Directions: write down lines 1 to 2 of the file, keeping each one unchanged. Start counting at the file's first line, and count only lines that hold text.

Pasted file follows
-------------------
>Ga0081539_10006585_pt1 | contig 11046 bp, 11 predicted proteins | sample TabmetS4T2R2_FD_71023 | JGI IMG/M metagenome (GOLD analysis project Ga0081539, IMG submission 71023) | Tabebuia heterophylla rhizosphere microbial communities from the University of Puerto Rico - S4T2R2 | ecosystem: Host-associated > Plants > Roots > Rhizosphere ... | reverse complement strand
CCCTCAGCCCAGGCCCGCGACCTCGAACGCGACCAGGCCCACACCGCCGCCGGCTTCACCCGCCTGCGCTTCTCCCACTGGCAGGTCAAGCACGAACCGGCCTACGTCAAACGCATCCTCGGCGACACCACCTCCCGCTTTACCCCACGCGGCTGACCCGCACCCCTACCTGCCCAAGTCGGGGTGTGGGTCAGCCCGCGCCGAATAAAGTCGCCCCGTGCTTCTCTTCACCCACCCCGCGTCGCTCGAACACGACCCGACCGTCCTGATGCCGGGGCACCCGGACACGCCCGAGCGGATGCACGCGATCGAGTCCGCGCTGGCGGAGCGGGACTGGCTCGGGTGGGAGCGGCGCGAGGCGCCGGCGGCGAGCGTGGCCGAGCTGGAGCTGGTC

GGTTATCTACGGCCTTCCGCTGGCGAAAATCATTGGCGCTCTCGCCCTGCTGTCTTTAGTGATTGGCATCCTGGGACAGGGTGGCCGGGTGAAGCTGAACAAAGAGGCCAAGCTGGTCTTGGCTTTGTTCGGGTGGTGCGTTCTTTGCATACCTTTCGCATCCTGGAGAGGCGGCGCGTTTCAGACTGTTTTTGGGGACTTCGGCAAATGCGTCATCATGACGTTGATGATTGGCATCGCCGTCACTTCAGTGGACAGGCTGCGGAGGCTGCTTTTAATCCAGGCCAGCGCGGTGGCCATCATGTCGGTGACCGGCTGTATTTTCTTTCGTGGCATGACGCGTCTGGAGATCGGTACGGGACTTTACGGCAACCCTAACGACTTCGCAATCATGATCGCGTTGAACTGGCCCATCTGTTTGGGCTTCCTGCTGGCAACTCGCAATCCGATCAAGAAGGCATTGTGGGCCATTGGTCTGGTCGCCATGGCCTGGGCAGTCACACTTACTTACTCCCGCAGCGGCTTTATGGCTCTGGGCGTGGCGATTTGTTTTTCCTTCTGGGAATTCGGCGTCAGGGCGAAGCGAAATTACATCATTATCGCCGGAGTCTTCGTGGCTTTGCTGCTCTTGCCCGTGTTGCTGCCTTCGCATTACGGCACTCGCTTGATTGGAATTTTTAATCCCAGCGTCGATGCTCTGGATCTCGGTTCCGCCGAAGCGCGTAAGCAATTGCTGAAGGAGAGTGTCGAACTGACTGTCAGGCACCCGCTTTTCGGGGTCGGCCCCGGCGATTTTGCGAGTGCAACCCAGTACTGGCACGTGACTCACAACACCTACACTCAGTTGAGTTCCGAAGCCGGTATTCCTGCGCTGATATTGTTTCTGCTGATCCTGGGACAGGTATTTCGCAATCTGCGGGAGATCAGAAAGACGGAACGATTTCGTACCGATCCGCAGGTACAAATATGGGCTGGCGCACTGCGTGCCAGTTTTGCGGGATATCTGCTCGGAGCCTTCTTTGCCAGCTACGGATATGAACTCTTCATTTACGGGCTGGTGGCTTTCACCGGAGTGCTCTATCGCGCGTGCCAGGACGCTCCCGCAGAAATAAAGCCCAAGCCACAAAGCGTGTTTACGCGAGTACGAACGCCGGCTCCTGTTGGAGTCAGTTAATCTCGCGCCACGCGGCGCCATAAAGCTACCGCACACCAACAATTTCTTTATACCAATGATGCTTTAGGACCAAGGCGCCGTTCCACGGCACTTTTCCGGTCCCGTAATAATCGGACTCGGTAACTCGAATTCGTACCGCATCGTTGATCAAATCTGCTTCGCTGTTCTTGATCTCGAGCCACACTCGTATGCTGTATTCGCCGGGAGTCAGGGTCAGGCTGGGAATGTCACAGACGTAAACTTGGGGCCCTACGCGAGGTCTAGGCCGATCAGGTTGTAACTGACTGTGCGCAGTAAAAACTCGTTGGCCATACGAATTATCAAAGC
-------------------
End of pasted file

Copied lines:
>Ga0081539_10006585_pt1 | contig 11046 bp, 11 predicted proteins | sample TabmetS4T2R2_FD_71023 | JGI IMG/M metagenome (GOLD analysis project Ga0081539, IMG submission 71023) | Tabebuia heterophylla rhizosphere microbial communities from the University of Puerto Rico - S4T2R2 | ecosystem: Host-associated > Plants > Roots > Rhizosphere ... | reverse complement strand
CCCTCAGCCCAGGCCCGCGACCTCGAACGCGACCAGGCCCACACCGCCGCCGGCTTCACCCGCCTGCGCTTCTCCCACTGGCAGGTCAAGCACGAACCGGCCTACGTCAAACGCATCCTCGGCGACACCACCTCCCGCTTTACCCCACGCGGCTGACCCGCACCCCTACCTGCCCAAGTCGGGGTGTGGGTCAGCCCGCGCCGAATAAAGTCGCCCCGTGCTTCTCTTCACCCACCCCGCGTCGCTCGAACACGACCCGACCGTCCTGATGCCGGGGCACCCGGACACGCCCGAGCGGATGCACGCGATCGAGTCCGCGCTGGCGGAGCGGGACTGGCTCGGGTGGGAGCGGCGCGAGGCGCCGGCGGCGAGCGTGGCCGAGCTGGAGCTGGTC